Now that you know how a search engine basically operates, you can begin to see how you need to work with the search engine to find the pages and Web sites you need for your individual research. Though you might have a clear idea in mind of the questions you need to answer, you need to work with the search engine to ensure you can find the best possible information.
The Internet has a lot of information, and a main part of your research process will be sifting through your findings to determine what is useful.
Search Engine Strategies
When you first use a search engine to look up the answer to a question or to begin a research project, you will notice something: Some of the results you receive are relevant and some are not. This happens because search engines all have different rules about how the search engine results will be listed.
To maximize the efficiency of your search engine search, you need to use strategies that help you find the most relevant results first. This will reduce your research time and ensure the sites in the list will help you with your project.
- One-word search: The simplest way to use a search engine is to type in one word that is crucial to your search. This might be a word that is in your research title or a certain item you need to know more about to be prepared for a presentation.
- One-phrase search: If you have a phrase that is often attributed to your main topic, then you can use this in search engines.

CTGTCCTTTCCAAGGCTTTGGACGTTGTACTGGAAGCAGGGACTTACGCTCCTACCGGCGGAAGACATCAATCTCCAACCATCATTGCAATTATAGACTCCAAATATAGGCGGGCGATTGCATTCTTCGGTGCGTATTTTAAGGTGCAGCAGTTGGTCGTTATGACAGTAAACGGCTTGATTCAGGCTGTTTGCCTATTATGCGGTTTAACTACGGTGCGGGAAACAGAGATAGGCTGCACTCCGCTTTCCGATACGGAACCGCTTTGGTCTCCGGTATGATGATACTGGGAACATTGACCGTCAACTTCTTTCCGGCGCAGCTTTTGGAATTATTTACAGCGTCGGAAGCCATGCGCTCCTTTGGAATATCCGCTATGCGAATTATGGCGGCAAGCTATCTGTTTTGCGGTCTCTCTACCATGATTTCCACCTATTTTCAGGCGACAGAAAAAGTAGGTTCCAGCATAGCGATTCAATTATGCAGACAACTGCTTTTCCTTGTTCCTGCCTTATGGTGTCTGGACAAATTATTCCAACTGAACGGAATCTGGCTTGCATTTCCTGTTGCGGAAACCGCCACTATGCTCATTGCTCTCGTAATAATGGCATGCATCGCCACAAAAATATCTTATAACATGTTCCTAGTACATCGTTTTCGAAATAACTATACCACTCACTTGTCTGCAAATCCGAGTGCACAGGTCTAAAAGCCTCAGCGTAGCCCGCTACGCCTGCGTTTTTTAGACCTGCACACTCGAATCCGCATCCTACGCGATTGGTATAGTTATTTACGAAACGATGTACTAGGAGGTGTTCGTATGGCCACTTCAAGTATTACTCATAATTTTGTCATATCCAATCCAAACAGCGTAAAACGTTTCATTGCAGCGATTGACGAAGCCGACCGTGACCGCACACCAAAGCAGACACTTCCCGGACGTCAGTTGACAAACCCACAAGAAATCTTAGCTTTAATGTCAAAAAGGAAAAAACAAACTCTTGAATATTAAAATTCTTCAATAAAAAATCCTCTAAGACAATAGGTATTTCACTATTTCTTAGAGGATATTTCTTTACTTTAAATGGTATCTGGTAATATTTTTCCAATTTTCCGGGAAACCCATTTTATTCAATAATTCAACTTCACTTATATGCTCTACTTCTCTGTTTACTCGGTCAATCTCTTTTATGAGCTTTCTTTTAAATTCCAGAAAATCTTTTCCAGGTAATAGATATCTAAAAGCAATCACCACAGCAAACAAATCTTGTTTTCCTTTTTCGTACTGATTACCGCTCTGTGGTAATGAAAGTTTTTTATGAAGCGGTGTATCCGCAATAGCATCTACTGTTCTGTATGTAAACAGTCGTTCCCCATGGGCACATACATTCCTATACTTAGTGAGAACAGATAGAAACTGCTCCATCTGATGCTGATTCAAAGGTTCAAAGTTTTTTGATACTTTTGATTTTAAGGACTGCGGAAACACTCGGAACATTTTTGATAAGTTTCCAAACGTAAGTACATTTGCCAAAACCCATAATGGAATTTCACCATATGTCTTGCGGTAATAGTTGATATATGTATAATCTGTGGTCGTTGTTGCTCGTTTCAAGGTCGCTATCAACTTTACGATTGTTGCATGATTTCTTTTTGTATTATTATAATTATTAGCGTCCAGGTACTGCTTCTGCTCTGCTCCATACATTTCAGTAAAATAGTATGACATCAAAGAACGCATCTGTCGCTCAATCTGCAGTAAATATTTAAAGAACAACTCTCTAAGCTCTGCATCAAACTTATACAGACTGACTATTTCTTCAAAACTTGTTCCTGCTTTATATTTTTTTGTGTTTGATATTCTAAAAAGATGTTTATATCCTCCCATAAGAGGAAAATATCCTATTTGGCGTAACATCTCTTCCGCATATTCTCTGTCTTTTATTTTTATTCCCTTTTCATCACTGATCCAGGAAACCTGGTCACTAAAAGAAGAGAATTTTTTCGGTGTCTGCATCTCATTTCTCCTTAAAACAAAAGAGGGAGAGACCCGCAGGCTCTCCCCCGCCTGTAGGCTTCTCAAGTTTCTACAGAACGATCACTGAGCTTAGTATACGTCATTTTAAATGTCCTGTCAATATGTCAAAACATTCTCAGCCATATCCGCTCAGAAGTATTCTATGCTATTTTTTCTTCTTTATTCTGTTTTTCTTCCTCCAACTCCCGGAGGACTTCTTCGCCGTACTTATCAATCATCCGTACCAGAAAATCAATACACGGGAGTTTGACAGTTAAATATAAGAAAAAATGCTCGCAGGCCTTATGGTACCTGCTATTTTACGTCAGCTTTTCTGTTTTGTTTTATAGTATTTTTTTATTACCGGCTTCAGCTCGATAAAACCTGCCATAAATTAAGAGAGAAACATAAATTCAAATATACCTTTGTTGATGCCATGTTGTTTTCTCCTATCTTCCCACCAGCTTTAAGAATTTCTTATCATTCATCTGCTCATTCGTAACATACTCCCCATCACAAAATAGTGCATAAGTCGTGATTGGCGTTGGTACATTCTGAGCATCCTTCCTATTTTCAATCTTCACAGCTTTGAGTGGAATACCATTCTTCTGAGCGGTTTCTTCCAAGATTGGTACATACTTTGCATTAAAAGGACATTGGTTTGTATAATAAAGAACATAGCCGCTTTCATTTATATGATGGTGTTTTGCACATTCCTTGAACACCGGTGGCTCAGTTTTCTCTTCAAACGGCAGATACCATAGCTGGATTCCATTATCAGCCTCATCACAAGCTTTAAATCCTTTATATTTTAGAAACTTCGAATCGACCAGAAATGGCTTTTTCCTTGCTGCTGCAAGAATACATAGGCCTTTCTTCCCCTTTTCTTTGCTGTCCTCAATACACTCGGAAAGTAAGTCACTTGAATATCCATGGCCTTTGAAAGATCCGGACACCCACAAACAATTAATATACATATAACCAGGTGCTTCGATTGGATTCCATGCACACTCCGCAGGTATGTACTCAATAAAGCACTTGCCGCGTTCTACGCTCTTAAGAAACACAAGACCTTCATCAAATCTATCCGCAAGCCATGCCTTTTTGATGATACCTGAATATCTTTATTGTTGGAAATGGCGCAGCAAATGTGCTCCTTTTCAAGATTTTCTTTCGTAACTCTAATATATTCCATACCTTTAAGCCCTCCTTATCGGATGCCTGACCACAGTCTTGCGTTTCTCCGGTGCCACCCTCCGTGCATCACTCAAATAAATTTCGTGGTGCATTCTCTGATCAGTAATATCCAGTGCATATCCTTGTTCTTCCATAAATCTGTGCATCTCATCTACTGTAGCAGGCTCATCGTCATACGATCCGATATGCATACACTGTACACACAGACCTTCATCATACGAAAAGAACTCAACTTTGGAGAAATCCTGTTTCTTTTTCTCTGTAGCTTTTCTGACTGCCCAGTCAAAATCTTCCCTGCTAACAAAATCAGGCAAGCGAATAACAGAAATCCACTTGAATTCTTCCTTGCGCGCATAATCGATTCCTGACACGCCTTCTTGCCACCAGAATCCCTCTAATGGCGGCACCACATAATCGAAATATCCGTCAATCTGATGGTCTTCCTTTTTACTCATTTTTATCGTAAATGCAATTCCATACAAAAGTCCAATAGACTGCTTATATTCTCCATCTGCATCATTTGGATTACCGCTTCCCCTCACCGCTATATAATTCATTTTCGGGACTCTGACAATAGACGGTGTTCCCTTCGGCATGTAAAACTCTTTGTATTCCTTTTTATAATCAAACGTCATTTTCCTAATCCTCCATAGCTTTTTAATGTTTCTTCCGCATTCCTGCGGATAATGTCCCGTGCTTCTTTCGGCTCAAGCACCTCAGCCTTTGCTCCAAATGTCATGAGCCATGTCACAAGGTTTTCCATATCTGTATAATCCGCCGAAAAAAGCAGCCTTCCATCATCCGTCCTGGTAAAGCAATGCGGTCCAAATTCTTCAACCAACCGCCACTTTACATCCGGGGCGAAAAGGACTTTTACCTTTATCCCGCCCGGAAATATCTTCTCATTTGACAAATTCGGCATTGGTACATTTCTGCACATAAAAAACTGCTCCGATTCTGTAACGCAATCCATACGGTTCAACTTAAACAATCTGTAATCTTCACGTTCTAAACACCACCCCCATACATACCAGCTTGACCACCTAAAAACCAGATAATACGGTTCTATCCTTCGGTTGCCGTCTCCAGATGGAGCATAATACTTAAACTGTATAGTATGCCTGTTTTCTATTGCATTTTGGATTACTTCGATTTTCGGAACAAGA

- Multiple term search: When you want to make your search as specific as possible, you might want to type in as many keywords as possible to make sure you are narrowing the results. For example, instead of "diet," you might type in "diet healthy vegetarian."
- Quotation marks: If you want the search engine to search for something that is spelled the same way that you typed it in, surround the word with quotation marks. This tells the search engine that you want only results that match the spelling exactly.
- "AND": One of the Boolean operators is "AND," which is a way to tell the search engine that you want to include multiple words in the search engine results. For example, if you want to talk about salt and pepper, then you might type in "salt AND pepper." This will lead to results that include both of the keywords.
- "NOT": If you have a term you need to research, but you do not want another term associated with it, then you would use another Boolean operator. For example, you want to research "pepper NOT salt." This will exclude any results that include salt.
- "OR": The last used Boolean operator is "OR." If you are not sure what you need to include, but you need to include both terms, you might put "salt OR pepper." Your results might include one or the other or both keywords.
- Use common terms: If you need to do some research on sweatshirts, it might be better to use the word "sweatshirt" instead of "hoodie." Think about the most basic term associated with the idea you need to research.